RG: Did you have a conversation with him?

KC: Not much...but, you know...my father introduced me to him and said, 'Here's my son, Keith - he's stationed over here, in the Air Force.  He used to listen to you when he was a little kid.  He loves your music'.  Monk just smiled and he said 'Yeah, does he like to play?'.  He said, 'Yeah, he likes to play'.  Monks smiles, 'Yeah, OK, good'.  That's about all.  We didn't have no long conversation.

RG: I think very few people had long conversations with Monk!

KC: Aah, not with Monk, man.  But I noticed that his wife, Nellie, was with him, and she was always carrying his pipe.  And she always had some little stuff that she put in his pipe...so that he could be cool!  He could be relaxed!  I noticed that.  He was always taking little hits off his pipe. Nellie was preparing it for him.

RG: So what age were you...did your father give in, eventually, and buy you a drumset?

KC: At ten, he took me up to a place called Coret Music on 168th Street in Jamaica.  Downtown Jamaica, Queens, was not a big town, but it had a little shopping centre.  He took me to this little music store called Corete Music, and he hooked me up with my first drum teacher.  His name was Gene Morvay.  He's still alive.  He's about 82, 83, years old, living in Florida.  He played in the service, in the Air Force, in the Special Services bands.  He became a professional player.  He didn't  do a lot of recording.  But he could swing, was a good player.  That's who I first started studying with.  Gene was teaching at for a while.  My father used to take me up there to take lessons, and he bought me a snare drum.  I started studying with Gene only on snare drum.  He would take me up there every couple of weeks for a lesson.  And then Gene left Coret  and started teaching just privately.  But he would travel around to all his students houses and teach them at their houses.  He'd come and see me once a week, or once every two weeks at the house.  In that same basement, and give me lessons.

RG: And what kind of stuff were you doing?  Was it rudiments?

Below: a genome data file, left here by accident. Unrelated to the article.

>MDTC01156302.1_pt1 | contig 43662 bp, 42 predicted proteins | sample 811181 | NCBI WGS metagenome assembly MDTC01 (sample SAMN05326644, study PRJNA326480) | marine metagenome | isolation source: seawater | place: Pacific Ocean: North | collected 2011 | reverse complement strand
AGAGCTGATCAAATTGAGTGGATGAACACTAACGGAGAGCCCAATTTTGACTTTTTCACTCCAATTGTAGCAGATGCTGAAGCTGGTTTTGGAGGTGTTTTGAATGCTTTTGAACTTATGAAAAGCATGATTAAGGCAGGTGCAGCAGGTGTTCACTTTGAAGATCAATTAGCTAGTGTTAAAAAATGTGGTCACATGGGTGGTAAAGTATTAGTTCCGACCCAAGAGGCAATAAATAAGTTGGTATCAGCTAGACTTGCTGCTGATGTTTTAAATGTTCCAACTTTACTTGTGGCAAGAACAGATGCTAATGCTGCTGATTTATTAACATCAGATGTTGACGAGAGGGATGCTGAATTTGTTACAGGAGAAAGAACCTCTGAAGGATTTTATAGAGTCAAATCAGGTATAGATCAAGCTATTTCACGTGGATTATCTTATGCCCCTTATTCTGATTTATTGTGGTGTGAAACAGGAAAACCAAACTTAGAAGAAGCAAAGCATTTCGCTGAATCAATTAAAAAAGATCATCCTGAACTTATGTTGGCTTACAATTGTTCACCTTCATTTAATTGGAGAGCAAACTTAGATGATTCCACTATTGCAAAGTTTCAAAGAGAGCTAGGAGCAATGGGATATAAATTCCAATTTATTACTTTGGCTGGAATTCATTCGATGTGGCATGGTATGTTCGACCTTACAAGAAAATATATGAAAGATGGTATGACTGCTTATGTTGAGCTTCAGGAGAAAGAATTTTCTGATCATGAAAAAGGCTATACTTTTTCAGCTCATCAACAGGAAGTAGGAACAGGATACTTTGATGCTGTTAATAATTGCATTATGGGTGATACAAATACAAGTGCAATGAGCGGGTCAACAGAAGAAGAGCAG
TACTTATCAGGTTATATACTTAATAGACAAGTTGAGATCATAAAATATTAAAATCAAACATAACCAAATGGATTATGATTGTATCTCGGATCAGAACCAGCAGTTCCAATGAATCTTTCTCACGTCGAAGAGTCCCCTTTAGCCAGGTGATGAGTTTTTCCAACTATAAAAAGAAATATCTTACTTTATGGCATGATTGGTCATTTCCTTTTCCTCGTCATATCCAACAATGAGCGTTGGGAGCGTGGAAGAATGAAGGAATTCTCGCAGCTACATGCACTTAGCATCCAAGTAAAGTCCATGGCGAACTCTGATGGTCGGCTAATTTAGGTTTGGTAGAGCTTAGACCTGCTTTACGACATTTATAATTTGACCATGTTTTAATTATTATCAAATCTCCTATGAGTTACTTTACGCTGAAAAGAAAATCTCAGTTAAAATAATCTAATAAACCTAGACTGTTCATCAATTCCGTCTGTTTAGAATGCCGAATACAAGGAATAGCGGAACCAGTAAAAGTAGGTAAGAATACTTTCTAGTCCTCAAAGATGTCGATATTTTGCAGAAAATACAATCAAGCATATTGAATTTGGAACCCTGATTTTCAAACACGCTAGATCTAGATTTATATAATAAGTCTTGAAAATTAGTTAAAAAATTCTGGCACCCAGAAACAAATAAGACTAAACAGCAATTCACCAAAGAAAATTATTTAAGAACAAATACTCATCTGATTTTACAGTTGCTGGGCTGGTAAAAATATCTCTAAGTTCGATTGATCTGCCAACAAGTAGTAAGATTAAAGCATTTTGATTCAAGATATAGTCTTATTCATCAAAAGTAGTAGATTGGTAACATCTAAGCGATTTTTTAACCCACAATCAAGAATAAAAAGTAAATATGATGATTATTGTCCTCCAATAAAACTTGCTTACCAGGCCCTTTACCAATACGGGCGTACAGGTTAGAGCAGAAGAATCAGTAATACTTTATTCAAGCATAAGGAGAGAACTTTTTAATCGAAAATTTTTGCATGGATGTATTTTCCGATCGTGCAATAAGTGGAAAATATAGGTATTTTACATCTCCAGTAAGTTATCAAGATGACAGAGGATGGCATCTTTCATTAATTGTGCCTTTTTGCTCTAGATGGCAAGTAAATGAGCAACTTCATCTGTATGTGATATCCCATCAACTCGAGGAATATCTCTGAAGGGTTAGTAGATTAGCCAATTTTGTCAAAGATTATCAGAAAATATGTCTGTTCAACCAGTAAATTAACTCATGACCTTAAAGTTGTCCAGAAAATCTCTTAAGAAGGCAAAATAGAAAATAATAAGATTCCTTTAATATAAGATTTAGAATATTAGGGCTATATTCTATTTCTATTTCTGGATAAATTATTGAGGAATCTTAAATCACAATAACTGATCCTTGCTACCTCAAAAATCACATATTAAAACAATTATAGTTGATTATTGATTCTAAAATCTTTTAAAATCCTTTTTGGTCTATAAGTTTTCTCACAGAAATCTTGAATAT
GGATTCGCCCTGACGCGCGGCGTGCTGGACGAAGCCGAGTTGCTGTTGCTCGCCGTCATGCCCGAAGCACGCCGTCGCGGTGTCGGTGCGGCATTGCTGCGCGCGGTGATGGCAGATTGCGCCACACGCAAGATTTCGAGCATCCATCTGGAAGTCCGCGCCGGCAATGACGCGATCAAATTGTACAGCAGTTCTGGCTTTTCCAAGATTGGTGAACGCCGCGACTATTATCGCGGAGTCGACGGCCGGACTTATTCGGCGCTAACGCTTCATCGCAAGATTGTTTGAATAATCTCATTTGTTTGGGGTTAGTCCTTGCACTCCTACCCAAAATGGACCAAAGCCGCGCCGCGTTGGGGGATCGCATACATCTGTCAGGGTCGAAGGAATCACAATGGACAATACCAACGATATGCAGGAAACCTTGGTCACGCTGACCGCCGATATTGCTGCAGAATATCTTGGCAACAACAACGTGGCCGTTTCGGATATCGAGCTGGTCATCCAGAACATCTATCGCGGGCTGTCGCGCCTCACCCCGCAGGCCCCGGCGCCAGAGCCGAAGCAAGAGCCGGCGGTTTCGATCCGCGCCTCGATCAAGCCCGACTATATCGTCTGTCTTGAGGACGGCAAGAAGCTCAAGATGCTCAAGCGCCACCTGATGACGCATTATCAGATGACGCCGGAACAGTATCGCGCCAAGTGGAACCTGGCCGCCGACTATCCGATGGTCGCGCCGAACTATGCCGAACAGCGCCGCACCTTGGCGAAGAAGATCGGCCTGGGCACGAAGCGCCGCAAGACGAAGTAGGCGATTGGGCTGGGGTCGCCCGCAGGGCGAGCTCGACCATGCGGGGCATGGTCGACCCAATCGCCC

KC: Mostly rudiments.  The first book I ever had, that Gene had gotten for me, was a book called 'Buddy Rich's Interpretations of Snare Drum Rudiments'.  It had all of the rudiments in it, and some other rudiments that Buddy had made up.  I had to learn those and play them for him every week he came.  And then my father said - he'd ask Gene how I was doing every once in a while - 'Well if he's doing good, about every six months I'll get him another piece of equipment'.  He said, 'But I'm not going to get him no whole drumset and then he decides he don't want to play no more'.  So after six months I got a hi-hat. (Laughs)

RG: This is a classic parent's thing!  Do I spend the money, or not?

KC: Yeah, right.

RG: Is the kid going to screw me over?  I'm going to spend all my money and then it's all over.

KC: He got me a hi-hat so then I had a snare and a hi-hat.  And then the next thing I got was a bass drum.  And that was six months later, and then after that I got one cymbal.  I had one ride cymbal, a bass drum, a hi-hat and a snare drum.

RG: That's a great story.  There's a lesson for all parents in that one.  That's a great piece of incentive right there.

KC: Yeah, right.

RG: They should do that with guitar players too...maybe buy them one string at a time.

KC: Yeah, right!  So, anyway...later on, every Christmas and every birthday was when I'd get something.  If I was still doing good.  Next thing I got was a small rack tom for the bass drum.  I still have these drums here, in Germany.  

RG: Really!?

First drums I ever got.  They were old Ludwigs with a 12 by 22 bass drum which was very popular then because it wasn't too thin.  It was kind of flat but it still got a big sound with a 22-inch diameter.

RG: You could get it into the car and still get a good sound.

KC: Get it into a trunk...yeah, right...with a trap case.  The drummers liked it because it would fit in the trunk, and had a good sound.  And then I got another cymbal.  So I had two cymbals, a rack tom, bass drum, snare drum, hi-hats.  I worked with that a long time and I think the last thing that I got was a floor tom to complete the set.  I bought that myself because I had a little paper route.  I was delivering newspapers.  I saved up enough money to buy me a floor tom.  He didn't have to buy that for me.  So I had the whole set then.  I was about thirteen by the time I got the whole set.  I was practicing and playing.  And Billy Cobham lived in my neighbourhood at that time.  He was from Panama.  We went to the same Junior High School.  And I remember I got my whole set before Billy Cobham got his whole set.  So he'd come over my house and play.  He always had great chops.



(Billy Cobham)

RG: Even from the beginning?